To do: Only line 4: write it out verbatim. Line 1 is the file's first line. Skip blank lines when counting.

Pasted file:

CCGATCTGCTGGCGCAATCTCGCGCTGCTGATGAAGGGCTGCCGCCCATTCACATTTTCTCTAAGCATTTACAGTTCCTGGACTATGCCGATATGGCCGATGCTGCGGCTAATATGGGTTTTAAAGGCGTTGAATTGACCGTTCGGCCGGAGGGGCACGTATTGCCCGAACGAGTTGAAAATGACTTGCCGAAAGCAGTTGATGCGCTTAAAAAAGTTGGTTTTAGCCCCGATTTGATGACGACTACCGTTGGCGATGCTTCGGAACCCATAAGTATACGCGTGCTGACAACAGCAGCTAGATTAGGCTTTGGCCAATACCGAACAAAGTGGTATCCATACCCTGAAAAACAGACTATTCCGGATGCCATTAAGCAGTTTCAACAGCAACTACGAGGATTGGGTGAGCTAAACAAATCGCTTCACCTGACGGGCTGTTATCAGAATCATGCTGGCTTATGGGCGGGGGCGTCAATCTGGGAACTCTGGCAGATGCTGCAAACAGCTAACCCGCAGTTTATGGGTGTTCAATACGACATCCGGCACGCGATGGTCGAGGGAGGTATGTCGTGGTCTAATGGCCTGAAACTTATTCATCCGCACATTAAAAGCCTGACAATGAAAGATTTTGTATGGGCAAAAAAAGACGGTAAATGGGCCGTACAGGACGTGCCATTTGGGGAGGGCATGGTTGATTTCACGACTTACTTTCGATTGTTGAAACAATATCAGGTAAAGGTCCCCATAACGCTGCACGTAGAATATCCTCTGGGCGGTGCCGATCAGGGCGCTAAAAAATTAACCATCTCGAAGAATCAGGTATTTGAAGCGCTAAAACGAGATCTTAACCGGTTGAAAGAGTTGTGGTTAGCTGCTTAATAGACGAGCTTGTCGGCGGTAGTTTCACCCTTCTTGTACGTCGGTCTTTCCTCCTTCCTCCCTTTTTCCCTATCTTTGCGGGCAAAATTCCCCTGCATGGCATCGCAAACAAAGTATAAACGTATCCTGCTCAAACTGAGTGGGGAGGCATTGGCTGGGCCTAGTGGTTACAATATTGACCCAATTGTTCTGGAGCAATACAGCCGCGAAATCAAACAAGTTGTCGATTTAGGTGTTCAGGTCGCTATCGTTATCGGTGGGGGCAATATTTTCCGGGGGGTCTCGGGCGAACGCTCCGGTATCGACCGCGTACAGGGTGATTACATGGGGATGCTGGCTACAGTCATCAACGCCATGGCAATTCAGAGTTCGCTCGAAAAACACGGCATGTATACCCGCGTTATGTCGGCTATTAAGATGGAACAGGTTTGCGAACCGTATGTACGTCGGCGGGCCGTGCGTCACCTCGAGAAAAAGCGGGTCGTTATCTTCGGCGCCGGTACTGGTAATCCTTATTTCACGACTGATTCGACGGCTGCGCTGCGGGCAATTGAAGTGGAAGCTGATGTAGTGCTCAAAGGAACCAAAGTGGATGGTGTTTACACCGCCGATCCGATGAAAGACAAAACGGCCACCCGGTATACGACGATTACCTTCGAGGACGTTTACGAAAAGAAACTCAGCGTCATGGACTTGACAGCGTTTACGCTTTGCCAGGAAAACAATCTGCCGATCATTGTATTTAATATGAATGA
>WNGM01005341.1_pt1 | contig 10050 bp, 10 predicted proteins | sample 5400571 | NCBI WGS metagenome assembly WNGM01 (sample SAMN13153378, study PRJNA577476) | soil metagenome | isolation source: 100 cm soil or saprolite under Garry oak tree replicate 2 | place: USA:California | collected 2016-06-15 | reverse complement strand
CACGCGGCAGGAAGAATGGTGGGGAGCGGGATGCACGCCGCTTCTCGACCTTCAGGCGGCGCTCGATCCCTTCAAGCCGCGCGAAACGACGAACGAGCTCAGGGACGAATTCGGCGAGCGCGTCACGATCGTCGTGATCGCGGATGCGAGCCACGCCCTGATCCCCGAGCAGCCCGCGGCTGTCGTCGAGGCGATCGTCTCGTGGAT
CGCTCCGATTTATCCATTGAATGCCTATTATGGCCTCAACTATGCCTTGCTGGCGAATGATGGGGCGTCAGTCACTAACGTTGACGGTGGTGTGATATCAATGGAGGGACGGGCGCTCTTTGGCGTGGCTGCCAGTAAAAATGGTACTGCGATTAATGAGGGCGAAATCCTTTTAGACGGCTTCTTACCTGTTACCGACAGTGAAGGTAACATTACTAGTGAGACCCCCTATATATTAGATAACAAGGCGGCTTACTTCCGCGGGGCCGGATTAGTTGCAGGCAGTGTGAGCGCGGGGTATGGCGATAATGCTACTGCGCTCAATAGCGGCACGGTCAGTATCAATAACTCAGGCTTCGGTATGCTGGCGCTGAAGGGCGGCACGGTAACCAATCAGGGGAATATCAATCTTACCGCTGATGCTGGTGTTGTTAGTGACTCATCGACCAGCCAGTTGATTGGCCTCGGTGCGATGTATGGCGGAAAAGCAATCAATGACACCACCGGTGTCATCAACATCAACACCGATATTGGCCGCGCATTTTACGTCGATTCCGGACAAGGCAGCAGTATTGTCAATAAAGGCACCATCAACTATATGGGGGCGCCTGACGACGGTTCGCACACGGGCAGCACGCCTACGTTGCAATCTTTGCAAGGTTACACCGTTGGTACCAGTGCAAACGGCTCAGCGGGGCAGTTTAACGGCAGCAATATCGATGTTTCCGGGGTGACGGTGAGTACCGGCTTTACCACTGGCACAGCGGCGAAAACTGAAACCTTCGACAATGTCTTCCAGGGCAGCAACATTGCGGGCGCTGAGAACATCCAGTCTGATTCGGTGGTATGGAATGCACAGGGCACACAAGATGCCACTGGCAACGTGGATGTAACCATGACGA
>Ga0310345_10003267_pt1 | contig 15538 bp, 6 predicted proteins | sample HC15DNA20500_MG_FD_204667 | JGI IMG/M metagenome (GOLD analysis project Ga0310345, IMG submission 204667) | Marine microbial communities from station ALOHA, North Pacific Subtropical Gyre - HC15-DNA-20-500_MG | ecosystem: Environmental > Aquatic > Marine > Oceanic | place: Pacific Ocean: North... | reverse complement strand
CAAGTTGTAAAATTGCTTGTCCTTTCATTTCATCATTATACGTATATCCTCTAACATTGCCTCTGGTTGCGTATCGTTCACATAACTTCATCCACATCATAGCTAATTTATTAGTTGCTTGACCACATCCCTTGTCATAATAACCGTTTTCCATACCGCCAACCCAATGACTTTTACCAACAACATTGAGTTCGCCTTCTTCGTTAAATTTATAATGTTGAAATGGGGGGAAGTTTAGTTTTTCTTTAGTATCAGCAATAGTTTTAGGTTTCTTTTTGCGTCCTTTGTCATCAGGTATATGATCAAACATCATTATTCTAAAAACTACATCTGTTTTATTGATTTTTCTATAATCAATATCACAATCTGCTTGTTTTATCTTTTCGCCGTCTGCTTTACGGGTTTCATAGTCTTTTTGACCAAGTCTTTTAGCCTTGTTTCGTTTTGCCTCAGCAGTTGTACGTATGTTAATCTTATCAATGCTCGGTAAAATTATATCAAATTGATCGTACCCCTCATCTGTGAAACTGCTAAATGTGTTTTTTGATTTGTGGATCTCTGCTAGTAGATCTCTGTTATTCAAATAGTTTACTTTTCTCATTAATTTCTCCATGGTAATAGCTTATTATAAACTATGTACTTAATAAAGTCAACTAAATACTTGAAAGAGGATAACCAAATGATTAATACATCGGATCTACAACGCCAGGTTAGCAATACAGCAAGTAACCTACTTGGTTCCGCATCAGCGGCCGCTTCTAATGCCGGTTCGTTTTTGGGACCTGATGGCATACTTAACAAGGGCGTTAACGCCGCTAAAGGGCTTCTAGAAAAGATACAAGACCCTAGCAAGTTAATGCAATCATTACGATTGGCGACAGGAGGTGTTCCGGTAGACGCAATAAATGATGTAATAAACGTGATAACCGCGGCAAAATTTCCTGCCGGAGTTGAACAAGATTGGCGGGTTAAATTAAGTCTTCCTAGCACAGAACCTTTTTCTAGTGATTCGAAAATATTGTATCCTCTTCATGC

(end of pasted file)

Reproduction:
CGCTCCGATTTATCCATTGAATGCCTATTATGGCCTCAACTATGCCTTGCTGGCGAATGATGGGGCGTCAGTCACTAACGTTGACGGTGGTGTGATATCAATGGAGGGACGGGCGCTCTTTGGCGTGGCTGCCAGTAAAAATGGTACTGCGATTAATGAGGGCGAAATCCTTTTAGACGGCTTCTTACCTGTTACCGACAGTGAAGGTAACATTACTAGTGAGACCCCCTATATATTAGATAACAAGGCGGCTTACTTCCGCGGGGCCGGATTAGTTGCAGGCAGTGTGAGCGCGGGGTATGGCGATAATGCTACTGCGCTCAATAGCGGCACGGTCAGTATCAATAACTCAGGCTTCGGTATGCTGGCGCTGAAGGGCGGCACGGTAACCAATCAGGGGAATATCAATCTTACCGCTGATGCTGGTGTTGTTAGTGACTCATCGACCAGCCAGTTGATTGGCCTCGGTGCGATGTATGGCGGAAAAGCAATCAATGACACCACCGGTGTCATCAACATCAACACCGATATTGGCCGCGCATTTTACGTCGATTCCGGACAAGGCAGCAGTATTGTCAATAAAGGCACCATCAACTATATGGGGGCGCCTGACGACGGTTCGCACACGGGCAGCACGCCTACGTTGCAATCTTTGCAAGGTTACACCGTTGGTACCAGTGCAAACGGCTCAGCGGGGCAGTTTAACGGCAGCAATATCGATGTTTCCGGGGTGACGGTGAGTACCGGCTTTACCACTGGCACAGCGGCGAAAACTGAAACCTTCGACAATGTCTTCCAGGGCAGCAACATTGCGGGCGCTGAGAACATCCAGTCTGATTCGGTGGTATGGAATGCACAGGGCACACAAGATGCCACTGGCAACGTGGATGTAACCATGACGA